Hi everybody—Steph here. I want to react to some of the things that we’ve seen through our work with the Family Aid Program over the last few weeks. It’s been intense and there is a lot to say, but first I want to give a quick update on Caterina:
She has moved into her new house! The construction took a bit longer than originally expected because of what we were able to do with the extra funds we raised, but they moved this week and are finally out of the terrible situation with her family. We’ll do a post wrapping up the project (with lots of pictures, we promise!), but we’re waiting for Mayan Families’ carpenters to finish up some furniture—we want you to see the finished product of your efforts.
Caterina’s house is a success story from the Family Aid Program. For the past several weeks, Jess and I have been spending almost all of our time working to jumpstart this program, which has always existed as part of Mayan Families’ ability to respond to emergencies, but which hasn’t had a consistent presence on the web (a main source of fundraising for Mayan Families’ other programs).
The first step in this process, and the one that has taken up most of our energy so far, is to interview the families in need. During these interviews, we go with Gloria (a Mayan Families’ manager and patient Kaqchiquel translator) to the family’s home, in order to get a sense for how they are living, find out what kind of help they need, and put together the material for a compelling pitch to potential donors. To do this, we ask a lot of questions: where they sleep, what they eat, how they spend their time, and how much money they’re making, etc. These aren’t easy things to talk about with a stranger, and it is difficult to keep asking questions when such strong emotions are evident on the faces and in the voices of the people we’re speaking to.
In a situation that’s inherently emotionally charged, the final stage of the interview—picture taking—is especially difficult. Part of what makes Mayan Families so successful is that it gives its donors photo evidence of everything. Pictures are an essential part of fundraising, but that doesn’t make it any easier to raise a camera to photograph a foodless kitchen while a mother’s eyes tear up in helpless embarrassment that she can’t feed her kids. (Kids, for the most part, have no such reservations—they love getting their picture taken, and most will immediately befriend a stranger for a glimpse at the screen of a digital camera.)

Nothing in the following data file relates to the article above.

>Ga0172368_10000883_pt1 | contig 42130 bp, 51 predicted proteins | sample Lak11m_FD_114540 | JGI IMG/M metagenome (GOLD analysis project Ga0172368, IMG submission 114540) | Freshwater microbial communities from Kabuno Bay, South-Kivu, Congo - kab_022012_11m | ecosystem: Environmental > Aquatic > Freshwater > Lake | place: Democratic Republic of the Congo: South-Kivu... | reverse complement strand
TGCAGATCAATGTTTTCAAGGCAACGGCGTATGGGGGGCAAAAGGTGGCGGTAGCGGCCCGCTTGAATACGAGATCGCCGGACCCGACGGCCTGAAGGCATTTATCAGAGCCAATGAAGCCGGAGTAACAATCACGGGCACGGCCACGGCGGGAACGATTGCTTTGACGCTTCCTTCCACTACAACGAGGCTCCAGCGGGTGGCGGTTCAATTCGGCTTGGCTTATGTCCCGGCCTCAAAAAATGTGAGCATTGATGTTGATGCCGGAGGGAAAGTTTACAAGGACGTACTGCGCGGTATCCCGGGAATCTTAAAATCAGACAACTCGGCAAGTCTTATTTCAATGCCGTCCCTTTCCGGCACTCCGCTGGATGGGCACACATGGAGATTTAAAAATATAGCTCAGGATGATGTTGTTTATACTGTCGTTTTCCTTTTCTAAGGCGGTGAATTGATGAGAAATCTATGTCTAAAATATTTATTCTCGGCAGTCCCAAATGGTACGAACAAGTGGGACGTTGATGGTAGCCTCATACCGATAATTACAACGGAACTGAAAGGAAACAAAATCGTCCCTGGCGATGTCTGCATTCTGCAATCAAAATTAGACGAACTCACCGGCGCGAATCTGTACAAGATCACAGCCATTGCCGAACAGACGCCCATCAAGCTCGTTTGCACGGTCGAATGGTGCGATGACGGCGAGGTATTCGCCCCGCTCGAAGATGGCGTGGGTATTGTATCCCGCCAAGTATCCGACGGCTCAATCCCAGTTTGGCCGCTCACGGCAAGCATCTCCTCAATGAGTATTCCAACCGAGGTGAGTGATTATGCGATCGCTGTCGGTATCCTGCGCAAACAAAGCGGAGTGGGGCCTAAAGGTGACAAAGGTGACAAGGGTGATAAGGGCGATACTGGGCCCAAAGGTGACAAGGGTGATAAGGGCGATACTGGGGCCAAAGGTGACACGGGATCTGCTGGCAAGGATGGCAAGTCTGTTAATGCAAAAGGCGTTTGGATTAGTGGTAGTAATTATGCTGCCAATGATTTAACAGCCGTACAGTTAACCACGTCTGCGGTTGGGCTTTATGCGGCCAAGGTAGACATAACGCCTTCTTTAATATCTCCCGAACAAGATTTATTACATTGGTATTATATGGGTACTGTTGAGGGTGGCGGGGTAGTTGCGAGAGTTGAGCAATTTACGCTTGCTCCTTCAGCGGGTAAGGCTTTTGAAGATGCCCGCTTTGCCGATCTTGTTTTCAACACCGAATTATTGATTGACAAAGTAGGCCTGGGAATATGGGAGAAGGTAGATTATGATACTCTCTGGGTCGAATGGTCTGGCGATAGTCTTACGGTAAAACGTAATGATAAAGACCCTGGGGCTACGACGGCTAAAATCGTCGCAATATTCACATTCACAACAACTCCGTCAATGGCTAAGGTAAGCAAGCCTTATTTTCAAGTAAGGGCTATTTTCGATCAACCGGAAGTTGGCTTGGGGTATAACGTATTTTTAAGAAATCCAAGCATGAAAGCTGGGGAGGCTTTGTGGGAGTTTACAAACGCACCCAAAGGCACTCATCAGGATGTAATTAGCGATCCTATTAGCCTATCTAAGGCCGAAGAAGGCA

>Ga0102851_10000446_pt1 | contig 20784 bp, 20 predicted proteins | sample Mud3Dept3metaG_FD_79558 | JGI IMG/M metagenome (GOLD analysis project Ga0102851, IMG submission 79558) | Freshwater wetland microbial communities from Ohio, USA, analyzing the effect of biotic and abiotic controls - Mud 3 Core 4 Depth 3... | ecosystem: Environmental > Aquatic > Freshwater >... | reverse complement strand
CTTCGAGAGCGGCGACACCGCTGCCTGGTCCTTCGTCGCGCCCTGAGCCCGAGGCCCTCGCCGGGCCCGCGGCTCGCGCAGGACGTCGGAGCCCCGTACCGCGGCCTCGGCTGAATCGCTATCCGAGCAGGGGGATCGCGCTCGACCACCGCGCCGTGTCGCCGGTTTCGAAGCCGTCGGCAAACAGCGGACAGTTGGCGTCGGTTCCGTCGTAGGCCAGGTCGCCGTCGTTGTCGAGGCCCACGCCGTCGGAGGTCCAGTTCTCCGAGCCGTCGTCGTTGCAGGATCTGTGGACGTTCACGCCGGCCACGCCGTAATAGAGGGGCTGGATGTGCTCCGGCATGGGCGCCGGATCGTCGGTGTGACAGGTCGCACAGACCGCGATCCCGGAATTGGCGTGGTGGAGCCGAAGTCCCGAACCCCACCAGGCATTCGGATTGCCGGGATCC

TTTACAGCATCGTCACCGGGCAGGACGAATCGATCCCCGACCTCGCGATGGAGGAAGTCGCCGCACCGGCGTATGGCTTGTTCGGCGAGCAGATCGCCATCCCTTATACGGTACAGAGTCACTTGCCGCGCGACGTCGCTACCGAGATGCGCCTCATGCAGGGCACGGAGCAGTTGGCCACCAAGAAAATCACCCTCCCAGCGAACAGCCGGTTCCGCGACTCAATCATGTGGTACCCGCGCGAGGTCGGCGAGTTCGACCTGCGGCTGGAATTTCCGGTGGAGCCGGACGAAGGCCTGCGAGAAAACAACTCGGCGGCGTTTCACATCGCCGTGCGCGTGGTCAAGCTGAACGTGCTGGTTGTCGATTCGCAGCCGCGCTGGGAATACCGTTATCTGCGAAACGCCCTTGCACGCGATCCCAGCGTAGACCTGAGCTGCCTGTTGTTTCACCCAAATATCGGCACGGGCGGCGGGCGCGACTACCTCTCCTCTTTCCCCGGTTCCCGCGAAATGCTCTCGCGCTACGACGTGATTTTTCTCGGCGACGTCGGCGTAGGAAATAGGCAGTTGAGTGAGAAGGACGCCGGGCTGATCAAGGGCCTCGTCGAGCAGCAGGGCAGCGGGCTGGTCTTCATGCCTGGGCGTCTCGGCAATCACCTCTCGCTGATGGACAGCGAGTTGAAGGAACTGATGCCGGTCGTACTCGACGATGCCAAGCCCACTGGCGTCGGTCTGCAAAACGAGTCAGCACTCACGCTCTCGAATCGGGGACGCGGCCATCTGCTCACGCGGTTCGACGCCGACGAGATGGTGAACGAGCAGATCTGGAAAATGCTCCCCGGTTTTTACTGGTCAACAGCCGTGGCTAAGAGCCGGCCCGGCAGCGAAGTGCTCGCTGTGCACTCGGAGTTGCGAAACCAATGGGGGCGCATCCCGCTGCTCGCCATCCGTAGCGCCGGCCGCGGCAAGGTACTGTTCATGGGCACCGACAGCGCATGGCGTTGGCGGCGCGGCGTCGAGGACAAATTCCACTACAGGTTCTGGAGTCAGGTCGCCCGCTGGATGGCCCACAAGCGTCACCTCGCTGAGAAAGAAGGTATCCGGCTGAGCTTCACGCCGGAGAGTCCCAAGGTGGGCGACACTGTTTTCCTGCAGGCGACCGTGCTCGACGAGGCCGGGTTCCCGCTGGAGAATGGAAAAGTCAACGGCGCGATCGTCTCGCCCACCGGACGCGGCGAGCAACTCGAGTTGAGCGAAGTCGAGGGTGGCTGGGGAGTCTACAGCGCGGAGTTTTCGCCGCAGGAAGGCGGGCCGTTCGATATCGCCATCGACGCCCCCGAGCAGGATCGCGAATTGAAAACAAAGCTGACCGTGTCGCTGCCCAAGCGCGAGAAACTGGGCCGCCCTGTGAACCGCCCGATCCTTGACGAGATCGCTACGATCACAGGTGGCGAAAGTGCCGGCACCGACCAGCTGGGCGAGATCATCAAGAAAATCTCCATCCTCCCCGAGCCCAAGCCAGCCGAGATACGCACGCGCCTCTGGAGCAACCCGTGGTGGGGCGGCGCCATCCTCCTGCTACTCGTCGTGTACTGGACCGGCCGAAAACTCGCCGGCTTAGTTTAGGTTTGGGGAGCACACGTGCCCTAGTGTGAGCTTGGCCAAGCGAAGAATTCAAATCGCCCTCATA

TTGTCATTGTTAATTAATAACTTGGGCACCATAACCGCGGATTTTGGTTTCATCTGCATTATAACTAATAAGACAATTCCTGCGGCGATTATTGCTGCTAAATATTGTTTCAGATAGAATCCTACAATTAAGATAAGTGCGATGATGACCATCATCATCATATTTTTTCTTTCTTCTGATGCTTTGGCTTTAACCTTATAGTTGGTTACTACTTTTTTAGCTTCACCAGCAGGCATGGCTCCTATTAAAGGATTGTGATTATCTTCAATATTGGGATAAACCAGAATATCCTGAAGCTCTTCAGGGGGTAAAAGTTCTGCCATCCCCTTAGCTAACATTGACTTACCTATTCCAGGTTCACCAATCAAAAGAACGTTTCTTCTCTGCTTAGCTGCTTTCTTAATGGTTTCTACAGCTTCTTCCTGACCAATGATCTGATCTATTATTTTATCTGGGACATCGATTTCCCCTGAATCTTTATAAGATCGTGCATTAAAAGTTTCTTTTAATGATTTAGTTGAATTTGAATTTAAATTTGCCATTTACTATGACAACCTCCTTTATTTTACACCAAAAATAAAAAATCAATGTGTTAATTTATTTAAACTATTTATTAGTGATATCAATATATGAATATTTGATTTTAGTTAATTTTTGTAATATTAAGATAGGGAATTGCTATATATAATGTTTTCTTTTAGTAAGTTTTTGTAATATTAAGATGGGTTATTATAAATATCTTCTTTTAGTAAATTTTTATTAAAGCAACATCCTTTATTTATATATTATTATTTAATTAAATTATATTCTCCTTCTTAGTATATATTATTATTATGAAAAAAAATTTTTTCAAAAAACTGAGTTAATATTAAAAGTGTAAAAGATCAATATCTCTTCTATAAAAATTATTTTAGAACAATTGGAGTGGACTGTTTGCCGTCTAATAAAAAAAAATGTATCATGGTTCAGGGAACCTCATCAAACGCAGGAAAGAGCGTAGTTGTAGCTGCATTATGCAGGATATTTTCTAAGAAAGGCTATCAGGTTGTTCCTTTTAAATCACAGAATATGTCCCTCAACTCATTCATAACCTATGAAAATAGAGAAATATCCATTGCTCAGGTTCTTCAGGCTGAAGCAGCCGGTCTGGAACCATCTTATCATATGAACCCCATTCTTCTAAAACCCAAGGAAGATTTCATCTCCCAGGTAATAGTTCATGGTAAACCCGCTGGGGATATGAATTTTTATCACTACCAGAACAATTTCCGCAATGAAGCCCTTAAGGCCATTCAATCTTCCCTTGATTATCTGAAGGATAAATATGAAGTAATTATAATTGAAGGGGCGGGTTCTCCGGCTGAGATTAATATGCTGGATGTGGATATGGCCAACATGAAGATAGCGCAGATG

We’ve visited over a dozen homes over the last weeks, and we’ve seen a lot of things. Hunger and malnutrition. Pain and disease with no medical care. People taking shifts to sleep because their house is too small to hold the whole family at once. Bedsheets and trashbags for a roof; wooden planks and cardboard for mattresses. Kids that have never been to school, parents that can hardly find work. Alcoholism, abuse, and abandonment, but also teenagers lovingly caring for sick relatives, or sharing beds between four, five, or six siblings.
I knew, coming here, that I would see things I’d never seen before. That’s a big part of why I came. And I knew that it would be hard to see hunger and suffering during the day, and go home to a full table and warm bed. And it is. I feel it when I go for seconds at dinner, or when I get into a hot shower. I know that feeling guilty is illogical, and what I’m feeling isn’t guilt exactly—it’s sadness, it’s frustration, it’s a sense of injustice.